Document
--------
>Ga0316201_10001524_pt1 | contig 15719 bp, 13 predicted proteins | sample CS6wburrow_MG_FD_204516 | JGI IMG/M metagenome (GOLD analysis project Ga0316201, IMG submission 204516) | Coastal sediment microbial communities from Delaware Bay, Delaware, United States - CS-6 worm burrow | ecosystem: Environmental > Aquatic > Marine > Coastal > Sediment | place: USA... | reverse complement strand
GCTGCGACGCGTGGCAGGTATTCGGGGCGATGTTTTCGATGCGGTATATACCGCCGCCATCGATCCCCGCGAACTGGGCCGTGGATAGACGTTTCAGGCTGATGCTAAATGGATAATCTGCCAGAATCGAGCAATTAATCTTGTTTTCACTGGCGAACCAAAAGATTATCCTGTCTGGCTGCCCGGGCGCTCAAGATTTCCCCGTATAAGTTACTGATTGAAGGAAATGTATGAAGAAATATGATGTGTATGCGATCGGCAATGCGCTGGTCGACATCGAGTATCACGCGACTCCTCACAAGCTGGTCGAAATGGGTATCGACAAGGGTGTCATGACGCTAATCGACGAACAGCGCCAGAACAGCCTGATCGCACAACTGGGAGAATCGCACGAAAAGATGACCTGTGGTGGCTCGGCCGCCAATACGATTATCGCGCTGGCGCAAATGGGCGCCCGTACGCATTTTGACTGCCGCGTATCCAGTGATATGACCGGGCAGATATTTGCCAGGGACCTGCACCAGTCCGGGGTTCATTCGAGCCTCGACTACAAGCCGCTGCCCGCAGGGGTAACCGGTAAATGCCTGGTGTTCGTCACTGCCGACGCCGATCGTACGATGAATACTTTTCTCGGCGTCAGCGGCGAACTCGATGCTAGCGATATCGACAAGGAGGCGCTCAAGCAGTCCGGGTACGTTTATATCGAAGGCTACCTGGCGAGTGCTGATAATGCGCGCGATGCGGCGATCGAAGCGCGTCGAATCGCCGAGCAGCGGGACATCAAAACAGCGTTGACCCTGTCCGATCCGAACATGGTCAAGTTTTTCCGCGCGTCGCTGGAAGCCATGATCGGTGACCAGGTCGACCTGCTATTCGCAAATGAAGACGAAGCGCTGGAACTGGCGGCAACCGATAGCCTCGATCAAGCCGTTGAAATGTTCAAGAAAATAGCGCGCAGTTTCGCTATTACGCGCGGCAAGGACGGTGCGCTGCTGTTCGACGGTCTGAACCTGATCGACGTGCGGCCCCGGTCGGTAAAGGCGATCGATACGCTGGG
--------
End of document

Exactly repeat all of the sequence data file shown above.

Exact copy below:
>Ga0316201_10001524_pt1 | contig 15719 bp, 13 predicted proteins | sample CS6wburrow_MG_FD_204516 | JGI IMG/M metagenome (GOLD analysis project Ga0316201, IMG submission 204516) | Coastal sediment microbial communities from Delaware Bay, Delaware, United States - CS-6 worm burrow | ecosystem: Environmental > Aquatic > Marine > Coastal > Sediment | place: USA... | reverse complement strand
GCTGCGACGCGTGGCAGGTATTCGGGGCGATGTTTTCGATGCGGTATATACCGCCGCCATCGATCCCCGCGAACTGGGCCGTGGATAGACGTTTCAGGCTGATGCTAAATGGATAATCTGCCAGAATCGAGCAATTAATCTTGTTTTCACTGGCGAACCAAAAGATTATCCTGTCTGGCTGCCCGGGCGCTCAAGATTTCCCCGTATAAGTTACTGATTGAAGGAAATGTATGAAGAAATATGATGTGTATGCGATCGGCAATGCGCTGGTCGACATCGAGTATCACGCGACTCCTCACAAGCTGGTCGAAATGGGTATCGACAAGGGTGTCATGACGCTAATCGACGAACAGCGCCAGAACAGCCTGATCGCACAACTGGGAGAATCGCACGAAAAGATGACCTGTGGTGGCTCGGCCGCCAATACGATTATCGCGCTGGCGCAAATGGGCGCCCGTACGCATTTTGACTGCCGCGTATCCAGTGATATGACCGGGCAGATATTTGCCAGGGACCTGCACCAGTCCGGGGTTCATTCGAGCCTCGACTACAAGCCGCTGCCCGCAGGGGTAACCGGTAAATGCCTGGTGTTCGTCACTGCCGACGCCGATCGTACGATGAATACTTTTCTCGGCGTCAGCGGCGAACTCGATGCTAGCGATATCGACAAGGAGGCGCTCAAGCAGTCCGGGTACGTTTATATCGAAGGCTACCTGGCGAGTGCTGATAATGCGCGCGATGCGGCGATCGAAGCGCGTCGAATCGCCGAGCAGCGGGACATCAAAACAGCGTTGACCCTGTCCGATCCGAACATGGTCAAGTTTTTCCGCGCGTCGCTGGAAGCCATGATCGGTGACCAGGTCGACCTGCTATTCGCAAATGAAGACGAAGCGCTGGAACTGGCGGCAACCGATAGCCTCGATCAAGCCGTTGAAATGTTCAAGAAAATAGCGCGCAGTTTCGCTATTACGCGCGGCAAGGACGGTGCGCTGCTGTTCGACGGTCTGAACCTGATCGACGTGCGGCCCCGGTCGGTAAAGGCGATCGATACGCTGGG